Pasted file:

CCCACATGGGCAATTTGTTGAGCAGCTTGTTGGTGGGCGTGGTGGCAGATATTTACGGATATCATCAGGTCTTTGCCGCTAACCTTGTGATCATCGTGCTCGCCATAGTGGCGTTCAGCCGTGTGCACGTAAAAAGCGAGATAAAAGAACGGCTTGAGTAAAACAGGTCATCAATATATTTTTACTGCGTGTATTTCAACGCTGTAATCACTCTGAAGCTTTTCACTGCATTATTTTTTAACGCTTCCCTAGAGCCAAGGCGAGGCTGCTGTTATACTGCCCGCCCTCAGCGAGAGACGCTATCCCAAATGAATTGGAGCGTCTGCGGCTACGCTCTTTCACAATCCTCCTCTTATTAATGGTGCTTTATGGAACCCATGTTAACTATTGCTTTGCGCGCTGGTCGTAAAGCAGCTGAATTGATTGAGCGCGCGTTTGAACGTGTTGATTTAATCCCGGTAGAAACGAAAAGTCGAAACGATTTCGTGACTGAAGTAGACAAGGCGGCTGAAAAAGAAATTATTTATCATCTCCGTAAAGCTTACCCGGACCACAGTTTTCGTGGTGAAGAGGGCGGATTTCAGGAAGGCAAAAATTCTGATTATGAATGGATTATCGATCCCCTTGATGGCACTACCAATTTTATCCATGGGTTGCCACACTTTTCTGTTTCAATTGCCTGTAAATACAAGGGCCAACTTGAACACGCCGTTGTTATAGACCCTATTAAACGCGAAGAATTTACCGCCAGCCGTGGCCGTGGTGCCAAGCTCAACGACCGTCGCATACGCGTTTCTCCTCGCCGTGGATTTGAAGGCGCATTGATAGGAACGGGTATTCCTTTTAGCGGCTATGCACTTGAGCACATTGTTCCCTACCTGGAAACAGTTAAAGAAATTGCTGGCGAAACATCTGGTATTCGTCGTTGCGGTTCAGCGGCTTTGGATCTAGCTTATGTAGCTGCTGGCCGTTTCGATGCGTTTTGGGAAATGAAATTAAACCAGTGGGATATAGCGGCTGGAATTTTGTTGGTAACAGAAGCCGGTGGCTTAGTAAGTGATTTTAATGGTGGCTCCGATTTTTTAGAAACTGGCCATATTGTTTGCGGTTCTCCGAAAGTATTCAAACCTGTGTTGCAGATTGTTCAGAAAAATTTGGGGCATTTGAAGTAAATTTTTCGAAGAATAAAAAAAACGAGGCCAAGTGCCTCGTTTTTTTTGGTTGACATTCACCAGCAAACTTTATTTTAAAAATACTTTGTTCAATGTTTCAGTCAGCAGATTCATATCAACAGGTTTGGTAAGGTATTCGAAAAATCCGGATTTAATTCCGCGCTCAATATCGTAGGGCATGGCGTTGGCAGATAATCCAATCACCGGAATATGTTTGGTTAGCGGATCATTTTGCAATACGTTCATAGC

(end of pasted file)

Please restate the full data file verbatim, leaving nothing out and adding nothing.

CCCACATGGGCAATTTGTTGAGCAGCTTGTTGGTGGGCGTGGTGGCAGATATTTACGGATATCATCAGGTCTTTGCCGCTAACCTTGTGATCATCGTGCTCGCCATAGTGGCGTTCAGCCGTGTGCACGTAAAAAGCGAGATAAAAGAACGGCTTGAGTAAAACAGGTCATCAATATATTTTTACTGCGTGTATTTCAACGCTGTAATCACTCTGAAGCTTTTCACTGCATTATTTTTTAACGCTTCCCTAGAGCCAAGGCGAGGCTGCTGTTATACTGCCCGCCCTCAGCGAGAGACGCTATCCCAAATGAATTGGAGCGTCTGCGGCTACGCTCTTTCACAATCCTCCTCTTATTAATGGTGCTTTATGGAACCCATGTTAACTATTGCTTTGCGCGCTGGTCGTAAAGCAGCTGAATTGATTGAGCGCGCGTTTGAACGTGTTGATTTAATCCCGGTAGAAACGAAAAGTCGAAACGATTTCGTGACTGAAGTAGACAAGGCGGCTGAAAAAGAAATTATTTATCATCTCCGTAAAGCTTACCCGGACCACAGTTTTCGTGGTGAAGAGGGCGGATTTCAGGAAGGCAAAAATTCTGATTATGAATGGATTATCGATCCCCTTGATGGCACTACCAATTTTATCCATGGGTTGCCACACTTTTCTGTTTCAATTGCCTGTAAATACAAGGGCCAACTTGAACACGCCGTTGTTATAGACCCTATTAAACGCGAAGAATTTACCGCCAGCCGTGGCCGTGGTGCCAAGCTCAACGACCGTCGCATACGCGTTTCTCCTCGCCGTGGATTTGAAGGCGCATTGATAGGAACGGGTATTCCTTTTAGCGGCTATGCACTTGAGCACATTGTTCCCTACCTGGAAACAGTTAAAGAAATTGCTGGCGAAACATCTGGTATTCGTCGTTGCGGTTCAGCGGCTTTGGATCTAGCTTATGTAGCTGCTGGCCGTTTCGATGCGTTTTGGGAAATGAAATTAAACCAGTGGGATATAGCGGCTGGAATTTTGTTGGTAACAGAAGCCGGTGGCTTAGTAAGTGATTTTAATGGTGGCTCCGATTTTTTAGAAACTGGCCATATTGTTTGCGGTTCTCCGAAAGTATTCAAACCTGTGTTGCAGATTGTTCAGAAAAATTTGGGGCATTTGAAGTAAATTTTTCGAAGAATAAAAAAAACGAGGCCAAGTGCCTCGTTTTTTTTGGTTGACATTCACCAGCAAACTTTATTTTAAAAATACTTTGTTCAATGTTTCAGTCAGCAGATTCATATCAACAGGTTTGGTAAGGTATTCGAAAAATCCGGATTTAATTCCGCGCTCAATATCGTAGGGCATGGCGTTGGCAGATAATCCAATCACCGGAATATGTTTGGTTAGCGGATCATTTTGCAATACGTTCATAGC